nep-hrm New Economics Papers
on Human Capital and Human Resource Management
Issue of 2011‒05‒14
seventeen papers chosen by
Tommaso Reggiani
Universita' di Bologna

  1. Effects of Training on Employee Suggestions and Promotions in an Internal Labor Market By Pfeifer, Christian; Janssen, Simon; Yang, Philip; Backes-Gellner, Uschi
  2. Endogenous selection of comparison groups, human capital formation, and tax policy By Hyll, Walter; Stark, Oded; Wang, Yong
  3. The effect of occupation-specific brain drain on human capital By Heuer, Nina
  4. Human Capital and Economic Growth: Time Series Evidence from Pakistan By Faisal Sultan Qadri, Faisal; Dr. Abdul Waheed, Waheed
  5. Are Self-Employed Really Happier Than Employees? An Approach Modelling Adaptation and Anticipation Effects to Self-Employment and General Job Changes By Dominik Hanglberger; Joachim Merz
  6. Schooling, employer learning, and internal labor market effect: Wage dynamics and human capital investment in the Japanese steel industry, 1930-1960s By Nakabayashi, Masaki
  7. Persistent Productivity Differences Between Firms By TAKII Katsuya
  8. The Heterogeneous Economic Consequences of Works Council Relations By Pfeifer, Christian
  9. Effectiveness of HRD for developing SMEs in South Asia By Ahmed, Vaqar; Wahab, Mohammad Abdul; Mahmood, Hamid
  10. On the economic architecture of the workplace: repercussions of social comparisons amongst heterogeneous workers By Hyll, Walter; Stark, Oded
  11. Performance Pay and Multi-dimensional Sorting – Productivity, Preferences and Gender By Thomas Dohmen; Armin Falk
  12. Flexible Wage Contracts, Temporary Jobs and Worker Performance: Evidence from Italian Firms By Michele Battisti; Giovanna Vallanti
  13. Competition and Relational Contracts: The Role of Unemployment as a Disciplinary Device By Martin Brown; Armin Falk; Ernst Fehr
  14. Reference Points and Effort Provision By Johannes Abeler; Armin Falk; Lorenz Goette; David Huffman
  15. Monitoring and Pay: An Experiment on Employee Performance under Endogenous Supervision By Dittrich, Dennis A. V.; Kocher, Martin G.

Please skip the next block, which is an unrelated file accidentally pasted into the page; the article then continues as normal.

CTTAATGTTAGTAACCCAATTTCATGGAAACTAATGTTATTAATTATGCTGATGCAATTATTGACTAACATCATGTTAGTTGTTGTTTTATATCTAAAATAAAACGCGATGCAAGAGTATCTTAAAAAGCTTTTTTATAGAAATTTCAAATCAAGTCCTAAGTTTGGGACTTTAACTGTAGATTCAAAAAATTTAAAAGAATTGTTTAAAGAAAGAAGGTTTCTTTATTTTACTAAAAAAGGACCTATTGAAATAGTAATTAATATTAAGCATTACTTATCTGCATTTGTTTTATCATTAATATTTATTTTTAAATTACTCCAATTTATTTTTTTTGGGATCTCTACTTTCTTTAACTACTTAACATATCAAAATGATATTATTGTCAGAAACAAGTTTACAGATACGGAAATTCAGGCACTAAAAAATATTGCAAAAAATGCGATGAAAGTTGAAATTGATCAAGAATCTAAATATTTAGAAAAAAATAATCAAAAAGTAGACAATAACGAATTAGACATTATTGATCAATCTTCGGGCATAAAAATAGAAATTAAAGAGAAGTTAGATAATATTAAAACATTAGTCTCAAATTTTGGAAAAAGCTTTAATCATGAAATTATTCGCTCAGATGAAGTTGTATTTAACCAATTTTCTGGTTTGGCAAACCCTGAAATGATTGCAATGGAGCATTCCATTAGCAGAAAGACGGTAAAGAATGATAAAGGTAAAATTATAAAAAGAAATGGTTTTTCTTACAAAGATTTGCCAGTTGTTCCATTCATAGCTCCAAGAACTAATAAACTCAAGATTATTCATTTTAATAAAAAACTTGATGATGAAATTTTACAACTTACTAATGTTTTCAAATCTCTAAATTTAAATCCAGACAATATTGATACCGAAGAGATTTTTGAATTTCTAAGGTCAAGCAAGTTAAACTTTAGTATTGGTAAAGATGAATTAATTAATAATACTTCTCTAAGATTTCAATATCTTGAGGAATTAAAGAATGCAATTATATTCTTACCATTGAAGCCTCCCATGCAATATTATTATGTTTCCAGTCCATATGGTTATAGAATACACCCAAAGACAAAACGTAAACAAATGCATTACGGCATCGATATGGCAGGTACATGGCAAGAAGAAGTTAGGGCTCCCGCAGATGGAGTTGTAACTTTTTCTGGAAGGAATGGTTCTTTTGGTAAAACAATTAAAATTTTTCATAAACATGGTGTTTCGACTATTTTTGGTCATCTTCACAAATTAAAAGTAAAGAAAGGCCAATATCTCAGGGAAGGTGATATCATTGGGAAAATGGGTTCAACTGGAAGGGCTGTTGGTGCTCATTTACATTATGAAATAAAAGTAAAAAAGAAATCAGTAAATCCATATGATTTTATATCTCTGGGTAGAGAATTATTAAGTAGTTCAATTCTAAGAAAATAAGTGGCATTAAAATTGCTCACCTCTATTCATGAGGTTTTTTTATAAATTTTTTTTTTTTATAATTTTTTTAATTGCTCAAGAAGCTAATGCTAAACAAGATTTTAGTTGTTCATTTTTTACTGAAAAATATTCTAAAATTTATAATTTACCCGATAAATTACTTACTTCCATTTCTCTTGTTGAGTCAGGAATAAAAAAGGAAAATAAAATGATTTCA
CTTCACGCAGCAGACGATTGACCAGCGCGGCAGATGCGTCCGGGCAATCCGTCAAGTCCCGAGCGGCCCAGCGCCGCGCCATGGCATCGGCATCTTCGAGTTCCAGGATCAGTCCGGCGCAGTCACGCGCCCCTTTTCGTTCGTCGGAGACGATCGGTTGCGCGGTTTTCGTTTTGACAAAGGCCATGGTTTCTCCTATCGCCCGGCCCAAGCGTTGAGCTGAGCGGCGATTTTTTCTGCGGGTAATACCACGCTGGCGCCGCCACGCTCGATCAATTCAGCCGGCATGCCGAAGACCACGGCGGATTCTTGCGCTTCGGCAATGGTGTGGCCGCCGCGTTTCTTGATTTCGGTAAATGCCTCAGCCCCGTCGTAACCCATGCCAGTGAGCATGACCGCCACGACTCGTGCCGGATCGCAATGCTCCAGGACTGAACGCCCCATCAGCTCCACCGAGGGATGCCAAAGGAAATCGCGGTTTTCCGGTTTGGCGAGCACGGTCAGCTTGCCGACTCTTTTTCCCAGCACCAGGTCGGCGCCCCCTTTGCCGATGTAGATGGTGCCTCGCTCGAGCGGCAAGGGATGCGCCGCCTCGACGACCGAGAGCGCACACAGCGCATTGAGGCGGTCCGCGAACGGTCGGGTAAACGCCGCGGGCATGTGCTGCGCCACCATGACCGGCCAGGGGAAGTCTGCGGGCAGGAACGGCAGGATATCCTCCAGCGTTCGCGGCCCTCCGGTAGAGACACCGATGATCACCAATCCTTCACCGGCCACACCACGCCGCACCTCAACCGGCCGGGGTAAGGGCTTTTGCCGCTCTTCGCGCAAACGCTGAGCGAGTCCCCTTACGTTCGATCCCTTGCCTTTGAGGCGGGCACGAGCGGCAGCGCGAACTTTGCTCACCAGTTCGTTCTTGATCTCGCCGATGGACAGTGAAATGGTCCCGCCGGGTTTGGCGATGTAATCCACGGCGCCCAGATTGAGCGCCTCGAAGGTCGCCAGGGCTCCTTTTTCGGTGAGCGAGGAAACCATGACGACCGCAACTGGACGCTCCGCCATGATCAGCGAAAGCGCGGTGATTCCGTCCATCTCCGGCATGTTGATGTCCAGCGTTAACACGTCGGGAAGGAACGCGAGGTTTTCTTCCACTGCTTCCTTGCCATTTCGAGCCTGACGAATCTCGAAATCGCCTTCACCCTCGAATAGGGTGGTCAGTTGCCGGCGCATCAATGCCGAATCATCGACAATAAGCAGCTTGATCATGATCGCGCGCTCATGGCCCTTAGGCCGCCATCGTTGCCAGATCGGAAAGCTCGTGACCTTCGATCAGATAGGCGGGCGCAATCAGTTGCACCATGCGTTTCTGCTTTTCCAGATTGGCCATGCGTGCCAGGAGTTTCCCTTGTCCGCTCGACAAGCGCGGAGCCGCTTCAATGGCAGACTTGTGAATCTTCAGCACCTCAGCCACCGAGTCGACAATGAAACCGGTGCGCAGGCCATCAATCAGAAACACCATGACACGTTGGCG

16. Institutions and Contract Enforcement By Armin Falk; David Huffman; W. Bentley Macleod
  17. Physician Payment Mechanisms, Hospital Length of Stay and Risk of Readmission: a Natural Experiment By Damien Échevin; Bernard Fortin

  1. By: Pfeifer, Christian (Leuphana University Lüneburg); Janssen, Simon (University of Zurich); Yang, Philip (University of Hannover); Backes-Gellner, Uschi (University of Zurich)
    Abstract: We evaluate the effects of employer-provided formal training on employee suggestions for productivity improvements and on promotions among male blue-collar workers. More than twenty years of personnel data of four entry cohorts in a German company allow us to address issues such as unobserved heterogeneity and the length of potential training effects. Our main finding is that workers have larger probabilities to make suggestions and to be promoted after they have received formal training. The effect on suggestions is however only short term. Promotion probabilities are largest directly after training but also seem to be affected in the long term.
    Keywords: productivity, insider econometrics, human capital, promotions, training
    JEL: J24 M53
    Date: 2011–04
  2. By: Hyll, Walter; Stark, Oded; Wang, Yong
    Abstract: This paper considers a setting in which the acquisition of human capital entails a change of location in social space that causes individuals to revise their comparison groups. Skill levels are viewed as occupational groups, and moving up the skill ladder by acquiring additional human capital, which in itself is rewarding, leads to a shift in the individual's inclination to compare himself with a different, and on average better-paid, comparison group, which in itself is penalizing. The paper sheds new light on the dynamics of human capital formation, and suggests novel policy interventions to encourage human capital formation in the aggregate and, at the same time, reduce inter-group income inequality. --
    Keywords: Human capital formation,Skill levels as occupational groups,Interpersonal comparisons,Relative deprivation,Tax policy,Subsidization
    JEL: D11 H24 H30 J24
    Date: 2011
  3. By: Heuer, Nina
    Abstract: This paper tests the hypothesis of a beneficial brain drain using occupation-specific data on migration from developing countries to OECD countries around 2000. Distinguishing between several types of human capital allows to assess whether the impact of high-skilled south-north migration on human capital in the sending economies differed across occupational groups requiring tertiary education. We find a robust negative effect of the incidence of high-skilled emigration on the level of human capital in the sending countries, thereby rejecting the hypothesis of a beneficial brain drain. The negative effect was significantly stronger for professionals - the occupational category with the largest incidence of south-north migration and the highest educational requirements - than for technicians and associate professionals. --